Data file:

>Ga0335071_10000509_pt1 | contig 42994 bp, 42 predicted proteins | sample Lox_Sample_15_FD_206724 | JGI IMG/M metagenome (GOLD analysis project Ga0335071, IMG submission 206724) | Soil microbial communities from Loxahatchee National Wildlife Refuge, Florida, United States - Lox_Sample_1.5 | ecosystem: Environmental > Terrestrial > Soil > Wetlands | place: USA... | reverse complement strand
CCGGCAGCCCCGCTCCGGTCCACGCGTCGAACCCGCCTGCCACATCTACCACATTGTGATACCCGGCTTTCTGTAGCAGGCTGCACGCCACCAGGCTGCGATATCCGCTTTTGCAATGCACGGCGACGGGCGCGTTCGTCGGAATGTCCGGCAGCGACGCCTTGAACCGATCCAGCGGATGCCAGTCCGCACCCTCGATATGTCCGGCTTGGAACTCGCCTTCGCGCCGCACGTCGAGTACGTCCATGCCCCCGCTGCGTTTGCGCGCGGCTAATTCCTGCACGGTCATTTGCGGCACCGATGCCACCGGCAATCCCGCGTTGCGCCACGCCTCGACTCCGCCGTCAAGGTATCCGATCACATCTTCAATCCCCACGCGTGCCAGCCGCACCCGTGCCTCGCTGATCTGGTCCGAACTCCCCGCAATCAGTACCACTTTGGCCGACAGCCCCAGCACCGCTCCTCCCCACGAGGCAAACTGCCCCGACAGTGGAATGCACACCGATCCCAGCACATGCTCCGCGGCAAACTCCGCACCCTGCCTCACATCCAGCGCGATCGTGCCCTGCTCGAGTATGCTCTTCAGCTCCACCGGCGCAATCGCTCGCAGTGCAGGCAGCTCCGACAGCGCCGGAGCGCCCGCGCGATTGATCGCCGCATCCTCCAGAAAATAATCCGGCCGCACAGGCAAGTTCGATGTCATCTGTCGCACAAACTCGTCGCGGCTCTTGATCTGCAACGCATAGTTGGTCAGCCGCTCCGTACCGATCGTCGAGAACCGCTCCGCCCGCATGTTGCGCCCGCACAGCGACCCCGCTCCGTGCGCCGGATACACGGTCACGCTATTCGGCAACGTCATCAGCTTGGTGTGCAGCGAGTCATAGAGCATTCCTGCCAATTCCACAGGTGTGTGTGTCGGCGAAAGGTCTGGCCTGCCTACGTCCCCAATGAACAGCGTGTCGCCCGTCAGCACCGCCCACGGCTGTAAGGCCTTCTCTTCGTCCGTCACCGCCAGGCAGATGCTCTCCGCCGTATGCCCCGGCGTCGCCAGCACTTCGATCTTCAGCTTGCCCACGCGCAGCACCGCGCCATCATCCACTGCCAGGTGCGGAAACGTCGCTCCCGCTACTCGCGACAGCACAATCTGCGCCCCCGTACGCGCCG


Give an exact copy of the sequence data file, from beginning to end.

>Ga0335071_10000509_pt1 | contig 42994 bp, 42 predicted proteins | sample Lox_Sample_15_FD_206724 | JGI IMG/M metagenome (GOLD analysis project Ga0335071, IMG submission 206724) | Soil microbial communities from Loxahatchee National Wildlife Refuge, Florida, United States - Lox_Sample_1.5 | ecosystem: Environmental > Terrestrial > Soil > Wetlands | place: USA... | reverse complement strand
CCGGCAGCCCCGCTCCGGTCCACGCGTCGAACCCGCCTGCCACATCTACCACATTGTGATACCCGGCTTTCTGTAGCAGGCTGCACGCCACCAGGCTGCGATATCCGCTTTTGCAATGCACGGCGACGGGCGCGTTCGTCGGAATGTCCGGCAGCGACGCCTTGAACCGATCCAGCGGATGCCAGTCCGCACCCTCGATATGTCCGGCTTGGAACTCGCCTTCGCGCCGCACGTCGAGTACGTCCATGCCCCCGCTGCGTTTGCGCGCGGCTAATTCCTGCACGGTCATTTGCGGCACCGATGCCACCGGCAATCCCGCGTTGCGCCACGCCTCGACTCCGCCGTCAAGGTATCCGATCACATCTTCAATCCCCACGCGTGCCAGCCGCACCCGTGCCTCGCTGATCTGGTCCGAACTCCCCGCAATCAGTACCACTTTGGCCGACAGCCCCAGCACCGCTCCTCCCCACGAGGCAAACTGCCCCGACAGTGGAATGCACACCGATCCCAGCACATGCTCCGCGGCAAACTCCGCACCCTGCCTCACATCCAGCGCGATCGTGCCCTGCTCGAGTATGCTCTTCAGCTCCACCGGCGCAATCGCTCGCAGTGCAGGCAGCTCCGACAGCGCCGGAGCGCCCGCGCGATTGATCGCCGCATCCTCCAGAAAATAATCCGGCCGCACAGGCAAGTTCGATGTCATCTGTCGCACAAACTCGTCGCGGCTCTTGATCTGCAACGCATAGTTGGTCAGCCGCTCCGTACCGATCGTCGAGAACCGCTCCGCCCGCATGTTGCGCCCGCACAGCGACCCCGCTCCGTGCGCCGGATACACGGTCACGCTATTCGGCAACGTCATCAGCTTGGTGTGCAGCGAGTCATAGAGCATTCCTGCCAATTCCACAGGTGTGTGTGTCGGCGAAAGGTCTGGCCTGCCTACGTCCCCAATGAACAGCGTGTCGCCCGTCAGCACCGCCCACGGCTGTAAGGCCTTCTCTTCGTCCGTCACCGCCAGGCAGATGCTCTCCGCCGTATGCCCCGGCGTCGCCAGCACTTCGATCTTCAGCTTGCCCACGCGCAGCACCGCGCCATCATCCACTGCCAGGTGCGGAAACGTCGCTCCCGCTACTCGCGACAGCACAATCTGCGCCCCCGTACGCGCCG